I lost track of the numerous times that hooked fish have swam under my W, and also the many times I drifted onto an oyster bar while focusing more on a tailing redfish (resulting in lots of scratches on the bottom of my hulls, but in no broken lower pedal mechanisms). As far as all those old folks with bum arms, why don’t they just buy a W700, and get their wives to paddle them out to a prime fishing area??

  5. fish (Post author)

    😀

    Owners of pedal kayaks sometimes complain in online forums about the replacement cost of broken lower units of the pedal driven mechanisms, and the frequency of such replacements.
    Unlike common outboard motors, pedal drives lack a mechanism that allows their lower unit to pop out of the water automatically when it hits a submerged obstacle. Such mechanism is incorporated in all outboard motors, including the smallest ones, and it minimizes damage to the propeller and shaft, and enables the driver to lower the unit back into the water and keep driving after they passed the obstacle.
    If Wavewalk ever came up with propulsion systems, we’d make sure that they feature common, off-the-shelf propellers that are inexpensive to buy, as well as safety mechanisms that offer them protection from inevitable underwater encounters.
    A basic plastic propeller for a small outboard motor costs $30, and I think that’s reasonable.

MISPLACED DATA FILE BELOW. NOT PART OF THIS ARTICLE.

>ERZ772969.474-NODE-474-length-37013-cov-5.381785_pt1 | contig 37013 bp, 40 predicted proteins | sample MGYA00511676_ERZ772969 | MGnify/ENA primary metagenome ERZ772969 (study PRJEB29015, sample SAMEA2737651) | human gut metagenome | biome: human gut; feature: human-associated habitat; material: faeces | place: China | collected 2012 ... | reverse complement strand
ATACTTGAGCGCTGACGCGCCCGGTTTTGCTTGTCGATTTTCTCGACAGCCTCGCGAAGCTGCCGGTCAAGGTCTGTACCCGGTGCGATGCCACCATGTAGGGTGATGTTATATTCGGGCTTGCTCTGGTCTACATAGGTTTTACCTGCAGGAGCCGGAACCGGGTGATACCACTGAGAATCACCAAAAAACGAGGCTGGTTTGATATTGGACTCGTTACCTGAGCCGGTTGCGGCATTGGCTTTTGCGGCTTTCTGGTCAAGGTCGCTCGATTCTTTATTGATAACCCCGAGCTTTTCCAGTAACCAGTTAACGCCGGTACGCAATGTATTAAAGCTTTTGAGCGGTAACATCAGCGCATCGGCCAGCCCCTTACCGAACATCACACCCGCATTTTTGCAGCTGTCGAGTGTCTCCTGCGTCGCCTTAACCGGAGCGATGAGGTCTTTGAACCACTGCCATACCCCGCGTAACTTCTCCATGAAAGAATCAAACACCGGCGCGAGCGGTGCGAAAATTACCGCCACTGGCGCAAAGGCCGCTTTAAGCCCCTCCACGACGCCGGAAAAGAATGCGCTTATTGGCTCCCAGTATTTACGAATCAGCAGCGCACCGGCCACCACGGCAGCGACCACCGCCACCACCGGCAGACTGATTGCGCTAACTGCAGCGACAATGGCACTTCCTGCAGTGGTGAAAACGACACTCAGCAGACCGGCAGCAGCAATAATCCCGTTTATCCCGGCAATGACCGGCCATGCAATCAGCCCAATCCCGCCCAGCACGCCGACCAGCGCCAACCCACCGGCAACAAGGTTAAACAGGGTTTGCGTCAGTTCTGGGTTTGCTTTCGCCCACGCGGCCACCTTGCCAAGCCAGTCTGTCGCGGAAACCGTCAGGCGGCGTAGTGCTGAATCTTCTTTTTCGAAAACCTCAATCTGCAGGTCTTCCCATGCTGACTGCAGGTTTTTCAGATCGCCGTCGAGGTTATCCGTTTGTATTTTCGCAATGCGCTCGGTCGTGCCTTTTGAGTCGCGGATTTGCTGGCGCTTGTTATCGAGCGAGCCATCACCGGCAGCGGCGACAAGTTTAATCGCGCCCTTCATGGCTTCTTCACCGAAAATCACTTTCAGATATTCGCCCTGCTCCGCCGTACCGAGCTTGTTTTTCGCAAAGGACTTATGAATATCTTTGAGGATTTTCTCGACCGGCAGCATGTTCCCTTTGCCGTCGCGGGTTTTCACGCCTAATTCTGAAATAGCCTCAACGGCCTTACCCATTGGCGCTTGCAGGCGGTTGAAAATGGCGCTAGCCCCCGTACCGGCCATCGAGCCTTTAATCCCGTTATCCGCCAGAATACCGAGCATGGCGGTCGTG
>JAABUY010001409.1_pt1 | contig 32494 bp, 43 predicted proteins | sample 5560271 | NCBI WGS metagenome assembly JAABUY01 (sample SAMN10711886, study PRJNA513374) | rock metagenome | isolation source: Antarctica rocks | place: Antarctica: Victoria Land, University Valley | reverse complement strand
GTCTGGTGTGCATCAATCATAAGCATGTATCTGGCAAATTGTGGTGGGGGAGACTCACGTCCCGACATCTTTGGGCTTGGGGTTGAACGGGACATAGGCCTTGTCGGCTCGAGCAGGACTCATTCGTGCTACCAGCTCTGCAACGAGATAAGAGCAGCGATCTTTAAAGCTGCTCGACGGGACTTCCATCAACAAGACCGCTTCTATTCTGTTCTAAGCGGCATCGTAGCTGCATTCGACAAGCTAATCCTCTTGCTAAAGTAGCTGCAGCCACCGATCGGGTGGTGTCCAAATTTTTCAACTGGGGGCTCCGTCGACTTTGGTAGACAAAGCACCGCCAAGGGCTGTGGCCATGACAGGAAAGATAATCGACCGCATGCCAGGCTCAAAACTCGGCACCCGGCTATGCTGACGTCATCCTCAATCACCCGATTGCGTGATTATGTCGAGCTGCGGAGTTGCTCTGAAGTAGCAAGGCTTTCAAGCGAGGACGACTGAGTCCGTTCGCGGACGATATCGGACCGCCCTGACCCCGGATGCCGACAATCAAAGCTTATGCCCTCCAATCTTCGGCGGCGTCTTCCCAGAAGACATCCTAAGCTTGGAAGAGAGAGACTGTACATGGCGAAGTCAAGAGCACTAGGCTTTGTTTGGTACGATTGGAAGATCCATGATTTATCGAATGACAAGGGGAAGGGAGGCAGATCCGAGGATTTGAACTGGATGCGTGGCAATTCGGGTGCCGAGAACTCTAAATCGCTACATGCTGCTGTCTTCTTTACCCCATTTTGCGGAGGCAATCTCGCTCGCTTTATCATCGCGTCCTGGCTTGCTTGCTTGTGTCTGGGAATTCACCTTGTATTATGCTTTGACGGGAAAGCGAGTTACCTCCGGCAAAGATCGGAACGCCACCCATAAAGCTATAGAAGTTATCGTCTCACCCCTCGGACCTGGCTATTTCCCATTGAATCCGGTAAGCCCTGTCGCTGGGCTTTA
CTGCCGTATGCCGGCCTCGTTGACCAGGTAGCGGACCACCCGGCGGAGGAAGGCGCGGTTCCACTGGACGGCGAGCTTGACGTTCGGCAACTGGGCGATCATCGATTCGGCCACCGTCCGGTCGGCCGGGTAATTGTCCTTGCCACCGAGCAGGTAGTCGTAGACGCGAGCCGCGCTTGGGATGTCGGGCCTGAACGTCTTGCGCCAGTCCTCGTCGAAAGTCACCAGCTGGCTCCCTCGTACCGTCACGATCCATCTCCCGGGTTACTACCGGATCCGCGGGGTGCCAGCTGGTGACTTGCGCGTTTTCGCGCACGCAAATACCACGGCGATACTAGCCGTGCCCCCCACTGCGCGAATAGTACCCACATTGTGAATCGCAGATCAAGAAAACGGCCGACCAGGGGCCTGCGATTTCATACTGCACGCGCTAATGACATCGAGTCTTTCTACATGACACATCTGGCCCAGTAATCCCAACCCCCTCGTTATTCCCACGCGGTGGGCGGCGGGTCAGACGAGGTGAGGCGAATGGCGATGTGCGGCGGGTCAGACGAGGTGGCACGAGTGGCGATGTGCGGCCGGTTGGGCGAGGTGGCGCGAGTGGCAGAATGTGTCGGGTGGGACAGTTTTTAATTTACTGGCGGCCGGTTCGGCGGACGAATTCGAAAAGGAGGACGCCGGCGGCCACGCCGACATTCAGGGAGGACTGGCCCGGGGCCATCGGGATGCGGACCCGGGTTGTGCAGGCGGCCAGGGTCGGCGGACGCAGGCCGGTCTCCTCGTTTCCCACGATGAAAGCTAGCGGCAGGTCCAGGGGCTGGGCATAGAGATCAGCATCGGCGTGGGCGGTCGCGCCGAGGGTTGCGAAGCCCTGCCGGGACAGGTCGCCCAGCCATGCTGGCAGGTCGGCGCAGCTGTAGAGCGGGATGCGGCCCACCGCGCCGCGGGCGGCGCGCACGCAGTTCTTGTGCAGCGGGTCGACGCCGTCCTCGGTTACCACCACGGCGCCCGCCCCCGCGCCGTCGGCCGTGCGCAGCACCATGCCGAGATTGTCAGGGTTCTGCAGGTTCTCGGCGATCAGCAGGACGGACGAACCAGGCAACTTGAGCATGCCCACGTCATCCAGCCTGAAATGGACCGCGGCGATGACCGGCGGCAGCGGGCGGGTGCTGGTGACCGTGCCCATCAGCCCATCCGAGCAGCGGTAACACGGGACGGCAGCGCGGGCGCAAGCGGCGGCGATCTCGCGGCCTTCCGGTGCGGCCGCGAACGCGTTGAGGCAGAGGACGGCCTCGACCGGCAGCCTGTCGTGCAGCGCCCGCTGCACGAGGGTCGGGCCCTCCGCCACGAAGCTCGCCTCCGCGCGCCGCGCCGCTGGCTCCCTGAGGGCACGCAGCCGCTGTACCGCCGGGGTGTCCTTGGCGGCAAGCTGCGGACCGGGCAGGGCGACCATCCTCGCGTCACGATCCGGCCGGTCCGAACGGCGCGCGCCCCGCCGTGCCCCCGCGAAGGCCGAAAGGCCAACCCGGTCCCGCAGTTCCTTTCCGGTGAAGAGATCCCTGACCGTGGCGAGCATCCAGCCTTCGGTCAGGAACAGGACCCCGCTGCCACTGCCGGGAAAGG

Yoav

  6. fish (Post author)

    Funny, I thought this article would get more comments, if not from people who are interested in pedaling to their favorite fishing hole, at least from people who like to talk about technical stuff 🙂

    Interestingly, the article on this subject that we published five years ago got comments from some radical followers of the push-pedal drive cult (actually, those folks under-alias have a commercial affiliation with the product, namely they are “pro-staffers”..), and this time they’re nowhere to be seen. Maybe it’s because since then we’ve implemented a more strict policy on user registration to this blog. Anyways, it’s better this way, since some of these radical push-pedal pros are quite obnoxious, and they probably don’t belong among civilized people.